Coverage for people with pre-existing conditions improved under the Affordable Care Act
Insurance coverage for people with pre-existing conditions increased during the first five years of Affordable Care Act implementation, a recent UW–Madison study revealed.
Health insurance coverage for people with chronic diseases increased by 7 percentage points after key Affordable Care Act provisions were implemented in 2014, according to research led by Rebecca Myerson, assistant professor of population health sciences at the University of Wisconsin School of Medicine and Public Health.
"This is good news for the six in 10 American adults who have at least one diagnosed chronic disease," Myerson said.
These coverage gains began to decline, however, after changes were made to the Affordable Care Act implementation in 2017, the study found. Changes made to ACA implementation included an announced repeal of the penalty for lacking coverage, large cuts to government-provided funds for outreach and enrollment assistance, and an executive order expanding plans permitted medical underwriting. Insurance coverage for people with chronic conditions declined by slightly less than 1 percentage point in 2017 and 2018.
The study was recently published in the journal Medical Care.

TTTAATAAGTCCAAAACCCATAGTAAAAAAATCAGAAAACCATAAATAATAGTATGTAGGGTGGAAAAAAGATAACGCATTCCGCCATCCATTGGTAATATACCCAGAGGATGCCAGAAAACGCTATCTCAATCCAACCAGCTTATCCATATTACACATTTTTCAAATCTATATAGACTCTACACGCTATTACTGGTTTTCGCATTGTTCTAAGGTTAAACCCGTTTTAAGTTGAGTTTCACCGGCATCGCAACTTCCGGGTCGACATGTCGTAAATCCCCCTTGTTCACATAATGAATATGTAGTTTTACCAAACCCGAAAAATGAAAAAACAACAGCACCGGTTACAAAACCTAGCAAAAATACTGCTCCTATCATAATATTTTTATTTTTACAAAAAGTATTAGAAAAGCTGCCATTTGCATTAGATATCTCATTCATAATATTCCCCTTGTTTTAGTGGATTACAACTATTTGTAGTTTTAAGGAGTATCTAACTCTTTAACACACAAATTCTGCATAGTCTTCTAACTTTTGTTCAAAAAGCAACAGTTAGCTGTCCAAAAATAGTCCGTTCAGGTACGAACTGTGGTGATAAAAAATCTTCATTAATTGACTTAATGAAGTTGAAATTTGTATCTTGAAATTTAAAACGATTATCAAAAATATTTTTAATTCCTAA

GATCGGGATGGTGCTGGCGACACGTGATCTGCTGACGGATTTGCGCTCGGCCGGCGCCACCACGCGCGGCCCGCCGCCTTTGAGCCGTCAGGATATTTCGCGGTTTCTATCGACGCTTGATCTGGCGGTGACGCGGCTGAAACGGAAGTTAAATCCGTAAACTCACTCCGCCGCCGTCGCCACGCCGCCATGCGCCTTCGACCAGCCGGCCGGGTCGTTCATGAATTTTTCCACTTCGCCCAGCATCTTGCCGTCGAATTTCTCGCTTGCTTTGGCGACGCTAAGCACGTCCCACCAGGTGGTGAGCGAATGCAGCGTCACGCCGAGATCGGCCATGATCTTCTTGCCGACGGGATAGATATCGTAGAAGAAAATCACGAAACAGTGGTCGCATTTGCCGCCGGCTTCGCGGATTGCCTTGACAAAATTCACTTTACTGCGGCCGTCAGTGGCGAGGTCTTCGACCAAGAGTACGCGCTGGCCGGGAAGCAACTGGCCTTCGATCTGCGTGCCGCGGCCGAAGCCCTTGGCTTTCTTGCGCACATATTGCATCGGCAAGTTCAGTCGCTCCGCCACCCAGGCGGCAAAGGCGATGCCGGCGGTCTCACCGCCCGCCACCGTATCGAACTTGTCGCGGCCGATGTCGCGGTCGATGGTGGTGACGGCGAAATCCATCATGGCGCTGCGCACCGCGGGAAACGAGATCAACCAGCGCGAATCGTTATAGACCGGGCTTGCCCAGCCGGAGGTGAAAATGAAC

Coverage gains for people without chronic disease also increased by after ACA implantation, peaking in 2016 with a 8 percentage point increase over pre-ACA levels.
"Implementation of the ACA made a difference across the board, not just for people with chronic disease," Myerson said.
Myerson and her team analyzed survey data on insurance coverage from about 2 million people aged 18 to 64 using nationally representative data from the Behavioral Risk Factor Surveillance System.
Data were analyzed using multivariable and difference-in-differences regression models. Multivariable regression models assessed changes in insurance coverage after holding constant changes over time in the characteristics of people with chronic disease.
The other method, difference-in-difference regression, assessed how a policy impacts people by comparing outcomes in a group affected by the policy change versus an unaffected group, before versus after the policy change. In this case, Myerson and her team compared coverage rates for respondents in states that did versus did not enact expansions in Medicaid coverage to low-income adults under the ACA, before and after expansions were implemented in each state.
These data show that expanding Medicaid eligibility (state-level insurance coverage for low-income people) increased coverage for people with chronic disease by about 3 percentage points.
Before the ACA, a diagnosed chronic disease could be grounds for health insurance companies to deny a patient coverage or charge them a higher price, Myerson said.
"Our research suggests that many people with chronic disease will take advantage of insurance options if given the chance," Myerson said. "A full or partial reversal of current policy will result in people losing their coverage."